I think about how much she’s quietly sacrificed for her baby brother. We’ve denied her absolute favorite meal of Mac & Cheese because of her brother’s allergies. How her ice cream has been replaced with organic fruit pops and sorbets. How she always has to be conscious of her environment and the things she brings around him. How she must routinely wash her hands, many more times than probably necessary out of our own personal paranoia, or change her clothes because she may have come into contact with an allergen that could send him to the hospital. I cringe at the thought of how many times I’ve said,” You have to be careful, you don’t want Marcus to go to the hospital, do you?”, knowing just how much she loves her baby brother.
When my daughter says things knowingly like, “Marcus is sick again, everyone is so worried about him.” as if to prepare herself to be placed second, my heart twinges. How grateful we are that she says nothing about the nights we spend in the hospital away from her. How she’ll always welcome us all home with a big hug and smile and always first for her baby brother. It’s hard in those moments, for a parent not to feel guilt. Your one child, life-threateningly sick and the other needing equal attention. I sometimes unfairly expect my husband to play second fiddle and tend to her because as mother, I deem my role as more important than his for our sickest child. I can see it tears him up to not be able to be in both places at the same time. He wants to be at the hospital with his son, but he knows he needs to be there for our daughter as well and I…well… give him no choice. He bears the responsibility to make sure she’s not neglected or forgotten. Yet, all too often we take for granted that she’ll be okay.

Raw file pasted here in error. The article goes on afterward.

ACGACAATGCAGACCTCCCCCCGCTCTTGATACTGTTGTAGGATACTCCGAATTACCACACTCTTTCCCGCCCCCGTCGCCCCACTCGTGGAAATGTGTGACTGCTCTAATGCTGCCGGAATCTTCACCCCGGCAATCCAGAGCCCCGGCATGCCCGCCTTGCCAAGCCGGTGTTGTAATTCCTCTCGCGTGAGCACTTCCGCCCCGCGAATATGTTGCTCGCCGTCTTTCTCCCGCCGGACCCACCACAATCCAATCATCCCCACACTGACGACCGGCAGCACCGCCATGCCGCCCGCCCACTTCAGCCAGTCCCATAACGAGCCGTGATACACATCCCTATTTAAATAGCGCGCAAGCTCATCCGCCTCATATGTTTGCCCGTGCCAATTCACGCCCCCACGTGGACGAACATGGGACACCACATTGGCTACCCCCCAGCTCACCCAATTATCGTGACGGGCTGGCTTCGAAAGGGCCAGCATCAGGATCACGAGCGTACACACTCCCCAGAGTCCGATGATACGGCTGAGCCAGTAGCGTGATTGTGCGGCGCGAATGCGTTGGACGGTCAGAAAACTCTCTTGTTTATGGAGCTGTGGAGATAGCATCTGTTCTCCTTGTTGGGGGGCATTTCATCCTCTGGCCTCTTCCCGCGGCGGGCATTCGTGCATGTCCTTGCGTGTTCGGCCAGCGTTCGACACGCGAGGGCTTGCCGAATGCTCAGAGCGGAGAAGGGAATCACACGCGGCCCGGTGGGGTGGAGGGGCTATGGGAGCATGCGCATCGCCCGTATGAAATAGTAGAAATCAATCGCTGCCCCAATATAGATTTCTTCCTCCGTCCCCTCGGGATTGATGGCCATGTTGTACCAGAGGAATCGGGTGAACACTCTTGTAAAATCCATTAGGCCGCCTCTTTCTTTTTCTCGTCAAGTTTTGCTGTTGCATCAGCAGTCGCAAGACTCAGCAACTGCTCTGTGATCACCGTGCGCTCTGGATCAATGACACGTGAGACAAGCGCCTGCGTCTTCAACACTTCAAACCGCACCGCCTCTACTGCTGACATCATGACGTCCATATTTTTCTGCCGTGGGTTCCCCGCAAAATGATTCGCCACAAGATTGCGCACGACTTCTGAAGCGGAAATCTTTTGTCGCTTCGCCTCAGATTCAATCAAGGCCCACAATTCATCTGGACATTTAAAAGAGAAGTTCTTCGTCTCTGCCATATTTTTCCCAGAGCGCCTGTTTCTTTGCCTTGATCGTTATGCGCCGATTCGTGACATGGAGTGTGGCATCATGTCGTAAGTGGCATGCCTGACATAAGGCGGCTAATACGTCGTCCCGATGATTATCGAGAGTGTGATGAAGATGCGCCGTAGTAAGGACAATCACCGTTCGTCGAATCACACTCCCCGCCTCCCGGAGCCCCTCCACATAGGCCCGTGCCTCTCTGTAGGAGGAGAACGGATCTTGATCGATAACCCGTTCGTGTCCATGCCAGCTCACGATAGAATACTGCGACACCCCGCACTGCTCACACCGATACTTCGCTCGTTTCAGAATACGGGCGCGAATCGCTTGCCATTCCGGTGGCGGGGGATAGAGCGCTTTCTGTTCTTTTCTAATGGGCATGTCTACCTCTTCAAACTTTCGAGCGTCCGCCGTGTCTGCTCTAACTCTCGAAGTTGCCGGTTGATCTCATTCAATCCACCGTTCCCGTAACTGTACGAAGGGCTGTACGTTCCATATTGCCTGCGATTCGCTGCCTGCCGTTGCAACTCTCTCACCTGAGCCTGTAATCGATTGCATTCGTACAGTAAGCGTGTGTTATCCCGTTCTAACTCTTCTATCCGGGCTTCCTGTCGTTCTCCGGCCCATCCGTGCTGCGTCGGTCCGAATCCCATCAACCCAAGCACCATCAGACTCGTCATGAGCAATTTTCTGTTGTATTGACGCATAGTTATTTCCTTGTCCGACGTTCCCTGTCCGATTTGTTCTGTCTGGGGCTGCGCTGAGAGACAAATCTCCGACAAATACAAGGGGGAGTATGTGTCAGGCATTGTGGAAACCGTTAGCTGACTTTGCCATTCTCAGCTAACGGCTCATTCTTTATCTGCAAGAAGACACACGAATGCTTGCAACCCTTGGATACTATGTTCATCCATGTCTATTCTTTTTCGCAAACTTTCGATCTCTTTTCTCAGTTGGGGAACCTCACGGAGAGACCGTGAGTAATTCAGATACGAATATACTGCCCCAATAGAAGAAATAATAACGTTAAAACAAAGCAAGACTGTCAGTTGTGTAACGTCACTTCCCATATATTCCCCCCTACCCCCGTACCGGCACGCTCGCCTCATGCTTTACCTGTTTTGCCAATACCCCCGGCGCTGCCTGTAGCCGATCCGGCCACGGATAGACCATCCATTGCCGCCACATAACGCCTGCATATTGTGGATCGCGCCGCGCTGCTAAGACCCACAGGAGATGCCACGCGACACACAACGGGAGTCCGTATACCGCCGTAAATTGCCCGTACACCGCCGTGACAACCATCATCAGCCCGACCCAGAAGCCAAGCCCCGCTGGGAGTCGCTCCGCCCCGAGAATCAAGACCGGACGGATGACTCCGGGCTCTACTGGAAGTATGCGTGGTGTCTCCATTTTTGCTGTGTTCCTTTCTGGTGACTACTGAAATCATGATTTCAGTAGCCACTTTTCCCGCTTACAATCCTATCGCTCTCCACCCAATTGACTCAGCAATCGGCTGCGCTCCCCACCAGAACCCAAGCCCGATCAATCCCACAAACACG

It’s really hard, and although no one is the perfect parent, I definitely am no where near one and am grateful for that realization. I want to and need to celebrate my daughter more because she truly is an extraordinary child. She is so smart, that wit gets me all the time. She is so beautiful, those curls are to die for. She is the most easy-going happy child. She is often described as friends with everyone. She has no favorites, she is always eager to help with a smile. She is kind, always noticing when someone feels left out and including them. She needs to be celebrated and as for my son, maybe those expectations need to be risen a little too.
While I am not the perfect parent, and probably never will be, but this I promise to my two eldest children, I will never stop trying to be for you.